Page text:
Friday, December 31, 2010


I took 3 days off last week and with the Christmas holiday, had 7 straight days of vacation. You'd think I'd have adventured myself all over the place. I'd planned on it. In fact, I'd been thinking about going for the Rapha Festive but "so utterly at variance is destiny with all the little plans of men", and for me, destiny delivered illness. It wasn't until today that I even felt remotely better. But, you know how it is on that first day back. You're excited to get out in the world. I really wanted to go exploring, and I really wanted to ride in the snow. Big-time.

Clark and Suzy were on board, and I met them at their place around 10. They have a herd of dogs.

 The Neal Dogs

I thought they were deer at first.

Our destination: Gumlog Mountain. I've seen it on the map since way back when I was first trying to figure out the Trans North Georgia route and always wanted to go check it out. It's just a bunch of forest roads, but I dig long forest road rides, and it looked pretty long. Also, it had a chance of still having snow. I missed all the snow last week and darn it, I wanted snow.

It took a couple of tries, but we found FS100, parked and started climbing. The road was a little soft, like 2-miles-of-effort-to-go-a-mile-soft, and it was steep for the first mile, and there was no snow. Not the best start, but pretty soon it got better.

To the left, we noticed some ruins, just off the road, with a little trail leading right to them. Fairly modern ruins, as it were.


Eventually there was snow, but it wasn't that inch and a half of hard pack with a frosty/grippy-surface awesomeness that I'd hoped for. It was more like riding through a Slush Puppy.

 Climbing FS100

Up the road a bit, we saw this sign.

 Cerulean Warbler Sign

Apparently the Forest Service is trying to bring back the Cerulean Warbler. Henceforth, every bird I saw, was, at first glance, a Cerulean Warbler. I did legitimately see a small, Warbler-sized, blue bird, but it wasn't a Cerulean Warbler. We did see a really big, burly hawk that I thought was an eagle until we got a really good look at it. It's call wasn't exactly hawk-like, or at least not like the calls of the hawks around the metro ATL.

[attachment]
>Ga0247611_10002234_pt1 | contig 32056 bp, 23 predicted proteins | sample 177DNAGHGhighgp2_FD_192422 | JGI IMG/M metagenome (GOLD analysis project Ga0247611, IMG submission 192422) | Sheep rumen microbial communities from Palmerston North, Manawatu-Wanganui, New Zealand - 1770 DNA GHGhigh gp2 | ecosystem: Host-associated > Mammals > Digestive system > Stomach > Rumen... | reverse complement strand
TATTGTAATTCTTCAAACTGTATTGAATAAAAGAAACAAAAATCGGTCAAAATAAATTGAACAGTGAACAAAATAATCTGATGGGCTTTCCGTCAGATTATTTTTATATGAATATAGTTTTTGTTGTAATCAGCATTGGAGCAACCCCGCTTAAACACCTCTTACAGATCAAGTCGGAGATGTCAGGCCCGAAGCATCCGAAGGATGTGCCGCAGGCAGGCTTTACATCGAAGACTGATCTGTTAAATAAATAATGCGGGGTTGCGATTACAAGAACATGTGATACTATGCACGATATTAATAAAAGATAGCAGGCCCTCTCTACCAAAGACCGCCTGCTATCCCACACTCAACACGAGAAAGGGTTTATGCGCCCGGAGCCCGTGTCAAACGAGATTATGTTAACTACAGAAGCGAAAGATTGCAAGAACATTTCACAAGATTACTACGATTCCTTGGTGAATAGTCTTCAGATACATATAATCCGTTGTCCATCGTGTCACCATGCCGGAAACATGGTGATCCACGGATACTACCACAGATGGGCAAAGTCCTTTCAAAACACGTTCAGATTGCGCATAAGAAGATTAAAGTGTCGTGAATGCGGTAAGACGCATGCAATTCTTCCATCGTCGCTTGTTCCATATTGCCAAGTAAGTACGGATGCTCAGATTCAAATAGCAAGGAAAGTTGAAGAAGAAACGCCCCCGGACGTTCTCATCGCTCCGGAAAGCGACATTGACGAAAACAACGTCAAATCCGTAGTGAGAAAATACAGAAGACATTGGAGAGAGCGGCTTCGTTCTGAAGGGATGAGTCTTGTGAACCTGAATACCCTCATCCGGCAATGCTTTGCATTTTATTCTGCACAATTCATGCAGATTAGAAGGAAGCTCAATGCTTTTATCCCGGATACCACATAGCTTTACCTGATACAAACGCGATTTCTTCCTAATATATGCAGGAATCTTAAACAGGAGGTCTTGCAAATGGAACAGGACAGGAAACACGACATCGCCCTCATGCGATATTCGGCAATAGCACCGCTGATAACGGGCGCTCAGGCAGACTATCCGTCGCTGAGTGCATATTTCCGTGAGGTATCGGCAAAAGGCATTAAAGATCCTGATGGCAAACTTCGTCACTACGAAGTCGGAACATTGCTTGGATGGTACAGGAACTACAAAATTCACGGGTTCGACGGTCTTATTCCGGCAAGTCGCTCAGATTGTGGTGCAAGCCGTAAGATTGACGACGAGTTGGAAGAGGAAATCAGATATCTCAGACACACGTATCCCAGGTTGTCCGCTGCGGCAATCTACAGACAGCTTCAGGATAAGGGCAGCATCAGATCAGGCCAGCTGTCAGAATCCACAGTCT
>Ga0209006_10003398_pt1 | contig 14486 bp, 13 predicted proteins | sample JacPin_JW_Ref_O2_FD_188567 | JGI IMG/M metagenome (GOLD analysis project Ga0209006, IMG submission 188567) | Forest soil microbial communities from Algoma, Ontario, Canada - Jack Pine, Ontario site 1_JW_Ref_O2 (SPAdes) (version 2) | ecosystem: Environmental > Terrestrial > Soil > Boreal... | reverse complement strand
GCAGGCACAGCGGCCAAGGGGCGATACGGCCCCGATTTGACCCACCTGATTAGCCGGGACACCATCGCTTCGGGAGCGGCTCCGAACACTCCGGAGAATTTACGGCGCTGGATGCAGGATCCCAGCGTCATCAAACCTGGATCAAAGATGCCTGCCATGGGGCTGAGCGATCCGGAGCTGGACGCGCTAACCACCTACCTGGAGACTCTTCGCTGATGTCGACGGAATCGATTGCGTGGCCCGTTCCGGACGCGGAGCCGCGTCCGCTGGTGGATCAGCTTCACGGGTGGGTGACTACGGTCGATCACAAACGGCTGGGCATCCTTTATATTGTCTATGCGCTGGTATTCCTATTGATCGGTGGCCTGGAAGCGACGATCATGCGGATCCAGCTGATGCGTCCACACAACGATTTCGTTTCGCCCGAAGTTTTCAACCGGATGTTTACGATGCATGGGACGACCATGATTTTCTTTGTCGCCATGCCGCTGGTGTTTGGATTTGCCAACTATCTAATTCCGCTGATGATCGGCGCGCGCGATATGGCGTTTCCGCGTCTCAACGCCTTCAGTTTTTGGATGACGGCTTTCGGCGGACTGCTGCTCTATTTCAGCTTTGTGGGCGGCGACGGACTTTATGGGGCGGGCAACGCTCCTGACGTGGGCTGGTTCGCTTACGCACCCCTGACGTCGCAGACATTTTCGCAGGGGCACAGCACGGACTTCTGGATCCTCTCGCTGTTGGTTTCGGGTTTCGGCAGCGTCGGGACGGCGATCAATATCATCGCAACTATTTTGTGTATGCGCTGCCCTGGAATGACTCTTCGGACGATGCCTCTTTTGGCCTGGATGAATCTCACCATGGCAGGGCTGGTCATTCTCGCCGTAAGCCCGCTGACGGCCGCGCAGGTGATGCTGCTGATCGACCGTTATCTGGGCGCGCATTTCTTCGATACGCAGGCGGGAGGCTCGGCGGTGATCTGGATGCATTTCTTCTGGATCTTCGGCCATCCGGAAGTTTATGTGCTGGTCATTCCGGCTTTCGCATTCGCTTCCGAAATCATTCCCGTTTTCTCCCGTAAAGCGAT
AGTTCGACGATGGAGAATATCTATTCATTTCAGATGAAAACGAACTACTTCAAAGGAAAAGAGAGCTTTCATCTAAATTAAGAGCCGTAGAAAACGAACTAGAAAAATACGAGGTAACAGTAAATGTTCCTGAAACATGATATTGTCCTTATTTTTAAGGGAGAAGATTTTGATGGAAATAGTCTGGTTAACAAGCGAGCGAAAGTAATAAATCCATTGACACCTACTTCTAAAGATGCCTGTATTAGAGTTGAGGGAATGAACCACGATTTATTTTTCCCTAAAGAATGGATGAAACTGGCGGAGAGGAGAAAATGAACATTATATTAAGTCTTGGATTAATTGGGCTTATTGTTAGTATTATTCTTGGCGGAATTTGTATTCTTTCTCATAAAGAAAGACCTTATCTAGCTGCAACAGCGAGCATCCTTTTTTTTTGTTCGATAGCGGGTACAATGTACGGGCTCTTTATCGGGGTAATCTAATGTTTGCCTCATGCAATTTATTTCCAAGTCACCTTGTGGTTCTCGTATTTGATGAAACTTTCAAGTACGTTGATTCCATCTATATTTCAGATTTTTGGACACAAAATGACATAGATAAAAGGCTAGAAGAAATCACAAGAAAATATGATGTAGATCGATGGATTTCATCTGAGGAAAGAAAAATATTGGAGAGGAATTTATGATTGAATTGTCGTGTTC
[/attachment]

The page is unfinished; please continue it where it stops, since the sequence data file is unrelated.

With the trees stripped of their leaves, there were plenty of good views. Ivylog valley:


I was digging it. The climbing wasn't so bad, and mostly we climbed, but every now and then we'd hit a little downhill, and the Slush Puppy created a rolling shower, from below.

At Ivglog Gap, it was decision time. My rough plan was to do a lasso; out on FS100, then either continue around and climb back up through the valley and backtrack on FS100, or alternatively, descend into the valley and loop back around to the north. One look down FS852 and it was obvious that climbing it would be better on a drier day.


There were fresh tracks on the road. Somebody had been out wheelin' on it, maybe yesterday.

And so began our descent, and the real adventure.

First we found a cool little waterfall.

 Ivylog Creek Falls

And each of us ended up dunking our feet, though Clark tried really hard not to here.

 Big Step

Check out that skill. Most people wouldn't have been able to avoid stepping into the water, or at least, when taking off their right foot, would have been unable to avoid spinning back and dunking their left. Skill. Unfortunately, there's no good way to recover from that stretch. It's bad enough to dunk your foot by accident. It really sucks when you have to decide to do it, especially after such an impressive effort.

About halfway down, we crossed a little creek with a bit more of a hole in it than any of us expected. I managed to skirt it. Clark wasn't so lucky.

 Clark's Crushed Face

His endo would have been AFV-worthy if I'd been filming. His whole face and torso went into the water and his bars and stem crushed into a rock and even deposited some material on it. The mark on his face was really just a scratch, but it looked awesome. He cut his hand too, but that's what you get when you're not wearing any gloves, so wear your gloves, kids.